Another ‘Manjhi’: A 70-yr-old man digs a 33-feet deep well, found water but no one came to help

No government help coming his way, govt official says govt scheme does not provide help to anyone who has dug his own well

The Hush Post: Most of us know of the feat of Bihar’s mountain man, Dashrath Manjhi, whose popularity and herculean achievement was brought to public platfrom through Ketan Mehta’s film ‘Manjhi’ with the protagonist’s role being essayed by actor Nawazuddin Siddiqui to a T. India abounds in many more such stories of grit, determination and common good. There is one such story of a 70-year-old man from Chhatarpur in Madhya Pradesh whose spirit is equally indomitable as Manjhi’s.
Sitaram Lodhi singlehandedly dug a 33-feet deep well in 18 months in the parched Chhatarpur district of Bundelkhand region. Water crisis loomed large on the village and no one was ready to offer to any help, even his family walked away.

A bachelor who stays with his brother’s family in Hadua village under Pratapura panchayat of Chhatarpur, Sitaram started digging work late in the year 2015 and was able to complete it only by 2017. Unfortunately, the well collapsed during monsoon. Sitaram could not get the walls plastered in the absence of funds.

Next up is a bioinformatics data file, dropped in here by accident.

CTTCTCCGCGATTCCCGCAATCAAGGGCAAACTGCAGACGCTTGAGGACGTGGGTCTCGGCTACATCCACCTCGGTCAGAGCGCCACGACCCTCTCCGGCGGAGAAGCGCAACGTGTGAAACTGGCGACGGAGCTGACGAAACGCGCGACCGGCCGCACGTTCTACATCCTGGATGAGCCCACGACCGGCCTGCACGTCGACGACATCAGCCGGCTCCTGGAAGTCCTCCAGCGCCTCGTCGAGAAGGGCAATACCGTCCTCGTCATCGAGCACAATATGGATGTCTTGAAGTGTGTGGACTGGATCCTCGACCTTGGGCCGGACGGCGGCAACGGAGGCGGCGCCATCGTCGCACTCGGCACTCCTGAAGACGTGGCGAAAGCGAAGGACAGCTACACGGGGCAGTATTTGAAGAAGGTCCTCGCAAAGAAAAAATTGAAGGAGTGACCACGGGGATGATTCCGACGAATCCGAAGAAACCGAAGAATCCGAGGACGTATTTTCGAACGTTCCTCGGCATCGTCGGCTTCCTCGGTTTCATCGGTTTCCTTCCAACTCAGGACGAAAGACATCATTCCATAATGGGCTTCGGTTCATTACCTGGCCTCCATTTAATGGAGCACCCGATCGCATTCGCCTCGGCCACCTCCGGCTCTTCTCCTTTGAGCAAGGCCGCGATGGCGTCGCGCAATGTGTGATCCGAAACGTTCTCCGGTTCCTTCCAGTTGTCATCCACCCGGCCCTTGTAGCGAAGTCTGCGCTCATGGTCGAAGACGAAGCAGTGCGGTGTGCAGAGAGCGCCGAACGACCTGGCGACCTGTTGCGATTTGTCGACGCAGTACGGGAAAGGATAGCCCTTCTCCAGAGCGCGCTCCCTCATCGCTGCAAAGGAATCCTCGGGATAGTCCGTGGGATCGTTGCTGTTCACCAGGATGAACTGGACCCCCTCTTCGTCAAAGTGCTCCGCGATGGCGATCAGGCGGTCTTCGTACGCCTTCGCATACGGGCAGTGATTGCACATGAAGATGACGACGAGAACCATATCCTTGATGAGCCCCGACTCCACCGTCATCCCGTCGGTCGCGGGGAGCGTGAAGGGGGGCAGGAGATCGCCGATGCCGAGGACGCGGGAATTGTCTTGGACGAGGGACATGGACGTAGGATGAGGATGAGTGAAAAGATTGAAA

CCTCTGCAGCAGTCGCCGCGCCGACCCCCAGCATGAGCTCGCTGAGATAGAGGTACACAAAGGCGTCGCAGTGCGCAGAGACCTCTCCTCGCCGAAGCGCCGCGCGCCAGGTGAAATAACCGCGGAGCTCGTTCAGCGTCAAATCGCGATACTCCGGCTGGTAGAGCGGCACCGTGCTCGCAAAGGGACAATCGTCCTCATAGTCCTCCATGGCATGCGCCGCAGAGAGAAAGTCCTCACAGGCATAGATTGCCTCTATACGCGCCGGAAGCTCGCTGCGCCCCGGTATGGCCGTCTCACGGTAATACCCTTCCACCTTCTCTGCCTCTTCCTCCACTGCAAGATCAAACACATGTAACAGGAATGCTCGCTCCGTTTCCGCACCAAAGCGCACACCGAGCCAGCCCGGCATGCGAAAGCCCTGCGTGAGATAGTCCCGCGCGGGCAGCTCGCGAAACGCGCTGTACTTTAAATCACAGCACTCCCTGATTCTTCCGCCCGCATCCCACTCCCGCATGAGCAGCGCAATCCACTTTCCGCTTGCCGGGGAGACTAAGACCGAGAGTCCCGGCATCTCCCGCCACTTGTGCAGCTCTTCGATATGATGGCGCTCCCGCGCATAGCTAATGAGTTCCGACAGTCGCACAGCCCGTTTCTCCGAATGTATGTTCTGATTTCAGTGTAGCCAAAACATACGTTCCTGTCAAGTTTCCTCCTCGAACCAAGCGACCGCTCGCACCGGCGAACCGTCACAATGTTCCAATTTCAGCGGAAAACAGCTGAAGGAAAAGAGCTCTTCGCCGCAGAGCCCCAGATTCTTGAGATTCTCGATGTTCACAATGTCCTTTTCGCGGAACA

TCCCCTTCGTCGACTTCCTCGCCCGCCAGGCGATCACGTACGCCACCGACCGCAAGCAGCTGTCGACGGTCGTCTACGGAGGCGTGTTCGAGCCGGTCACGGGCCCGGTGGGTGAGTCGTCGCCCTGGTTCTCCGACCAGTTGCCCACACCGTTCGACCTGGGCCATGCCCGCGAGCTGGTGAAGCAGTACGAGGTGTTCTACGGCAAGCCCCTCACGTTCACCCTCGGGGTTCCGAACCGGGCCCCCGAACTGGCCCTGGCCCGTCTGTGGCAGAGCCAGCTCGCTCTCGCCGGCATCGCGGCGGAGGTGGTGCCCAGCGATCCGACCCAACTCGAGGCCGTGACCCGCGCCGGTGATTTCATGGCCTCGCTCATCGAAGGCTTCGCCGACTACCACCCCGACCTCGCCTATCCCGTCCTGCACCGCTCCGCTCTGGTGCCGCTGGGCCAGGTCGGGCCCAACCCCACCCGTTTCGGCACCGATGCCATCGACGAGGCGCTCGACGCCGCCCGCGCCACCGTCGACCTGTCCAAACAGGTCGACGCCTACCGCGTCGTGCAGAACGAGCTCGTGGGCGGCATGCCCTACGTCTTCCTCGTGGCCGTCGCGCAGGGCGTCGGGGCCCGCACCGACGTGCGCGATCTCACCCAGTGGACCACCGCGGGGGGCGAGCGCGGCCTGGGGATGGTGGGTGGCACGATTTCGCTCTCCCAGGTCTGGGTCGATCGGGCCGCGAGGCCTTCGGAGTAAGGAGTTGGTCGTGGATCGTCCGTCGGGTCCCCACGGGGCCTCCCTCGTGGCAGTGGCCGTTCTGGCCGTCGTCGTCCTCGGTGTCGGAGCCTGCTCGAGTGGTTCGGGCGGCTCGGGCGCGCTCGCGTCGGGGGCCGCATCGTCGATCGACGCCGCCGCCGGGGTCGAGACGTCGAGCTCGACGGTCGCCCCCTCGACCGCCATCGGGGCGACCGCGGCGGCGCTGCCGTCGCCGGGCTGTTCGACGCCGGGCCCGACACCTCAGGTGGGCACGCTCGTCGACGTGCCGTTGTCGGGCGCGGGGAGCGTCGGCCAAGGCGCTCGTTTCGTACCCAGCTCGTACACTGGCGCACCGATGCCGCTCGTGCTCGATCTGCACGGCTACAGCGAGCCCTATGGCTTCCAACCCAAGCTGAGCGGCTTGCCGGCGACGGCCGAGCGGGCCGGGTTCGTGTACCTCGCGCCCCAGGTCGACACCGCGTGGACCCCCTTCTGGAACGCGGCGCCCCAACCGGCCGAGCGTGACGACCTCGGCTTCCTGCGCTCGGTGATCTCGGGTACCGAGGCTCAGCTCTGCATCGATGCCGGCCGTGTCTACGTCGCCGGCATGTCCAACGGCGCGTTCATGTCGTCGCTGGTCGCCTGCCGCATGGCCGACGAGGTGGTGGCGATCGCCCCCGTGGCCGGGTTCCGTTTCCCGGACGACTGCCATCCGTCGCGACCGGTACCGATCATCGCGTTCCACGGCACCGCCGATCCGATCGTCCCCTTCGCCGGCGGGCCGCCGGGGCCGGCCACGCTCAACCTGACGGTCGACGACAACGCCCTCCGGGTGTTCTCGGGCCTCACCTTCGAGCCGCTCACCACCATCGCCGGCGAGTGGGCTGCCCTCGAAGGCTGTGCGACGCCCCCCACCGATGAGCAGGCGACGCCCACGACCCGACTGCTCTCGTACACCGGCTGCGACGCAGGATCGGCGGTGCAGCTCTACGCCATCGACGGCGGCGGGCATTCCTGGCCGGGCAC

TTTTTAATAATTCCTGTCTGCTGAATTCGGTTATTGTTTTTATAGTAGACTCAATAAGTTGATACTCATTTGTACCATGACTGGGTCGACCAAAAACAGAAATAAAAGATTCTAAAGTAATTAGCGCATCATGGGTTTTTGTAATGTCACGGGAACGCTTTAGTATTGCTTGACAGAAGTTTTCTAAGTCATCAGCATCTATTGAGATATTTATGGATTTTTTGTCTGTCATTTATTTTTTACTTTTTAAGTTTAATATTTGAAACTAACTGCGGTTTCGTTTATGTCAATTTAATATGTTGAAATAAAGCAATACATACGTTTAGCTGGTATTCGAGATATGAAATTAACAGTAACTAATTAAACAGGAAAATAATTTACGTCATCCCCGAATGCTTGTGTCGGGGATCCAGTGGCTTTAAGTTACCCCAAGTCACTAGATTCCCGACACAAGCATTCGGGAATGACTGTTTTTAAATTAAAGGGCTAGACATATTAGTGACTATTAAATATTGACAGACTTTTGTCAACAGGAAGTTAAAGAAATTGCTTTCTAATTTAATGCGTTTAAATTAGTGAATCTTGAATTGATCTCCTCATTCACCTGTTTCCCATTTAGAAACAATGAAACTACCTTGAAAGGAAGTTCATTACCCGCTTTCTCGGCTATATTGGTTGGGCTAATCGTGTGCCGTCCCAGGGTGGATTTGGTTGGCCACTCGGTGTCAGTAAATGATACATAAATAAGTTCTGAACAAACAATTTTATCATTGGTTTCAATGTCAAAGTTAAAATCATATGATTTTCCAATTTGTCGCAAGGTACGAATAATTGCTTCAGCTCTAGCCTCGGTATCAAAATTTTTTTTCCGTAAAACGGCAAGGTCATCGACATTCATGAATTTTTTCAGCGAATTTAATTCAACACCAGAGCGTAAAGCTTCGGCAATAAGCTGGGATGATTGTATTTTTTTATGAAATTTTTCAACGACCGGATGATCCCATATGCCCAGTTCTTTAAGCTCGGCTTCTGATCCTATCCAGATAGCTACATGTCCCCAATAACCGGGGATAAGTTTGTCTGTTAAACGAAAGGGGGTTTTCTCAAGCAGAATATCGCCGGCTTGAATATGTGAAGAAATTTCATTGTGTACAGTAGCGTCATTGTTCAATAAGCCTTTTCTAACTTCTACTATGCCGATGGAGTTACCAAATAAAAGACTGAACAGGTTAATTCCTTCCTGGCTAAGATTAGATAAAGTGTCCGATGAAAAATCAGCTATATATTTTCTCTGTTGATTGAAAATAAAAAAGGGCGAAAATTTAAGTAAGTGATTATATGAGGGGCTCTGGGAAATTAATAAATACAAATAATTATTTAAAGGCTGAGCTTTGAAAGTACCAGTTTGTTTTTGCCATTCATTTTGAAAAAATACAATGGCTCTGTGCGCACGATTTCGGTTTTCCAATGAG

There are government-run schemes like the Kapil Dhara Yojana of the state government to help farmers dig wells. The government schemes seem to be hardly reaching the people where they should, thaks to government redtapism.
Talking to a national daily, Luvkush Nagar Janpad panchayat CEO, R K Sharma just shirked his responsibility saying “I do not know whether the farmer had applied for a well under Kapil Dhara Yojana or not. The total cost of the project in that case is Rs 1.8 lakh which is borne by the government. There is no such scheme to provide help to anyone who has dug his own well.”
The family owns close to 20 acres of land. “It was a dry season and there was no water. We also did not have any money. So, I decided to dig a well in my farm. My family members said that I should not take such a task until I am sure that we will get water. But, I was determined,” Sitaram said .
“I used to dig from dawn to noon and then again from evening to sunset daily. I dug out the soil and then threw it outside the well — every day for 18 months,” he added.
Sitaram’s brother Halke said, “He was adamant at digging it in the farm without being sure whether there will be water or not. At one point, we all decided to stop him but convincing him at this age was tough.” Sitaram says, “After 18 months and 33 feet, we got water in the well. It was good water and everyone was happy. But, the happiness did not last long as during monsoon the water level rose in the well and the walls collapsed within.”
“I am still ready and fit enough to dig it once again, but I have yet not received any government help. Little financial help for plastering the walls of the well will do,” Sitaram said.
Undeterred, Sitaram is willing to pick up the shovel once again, provided he gets some government assistance.

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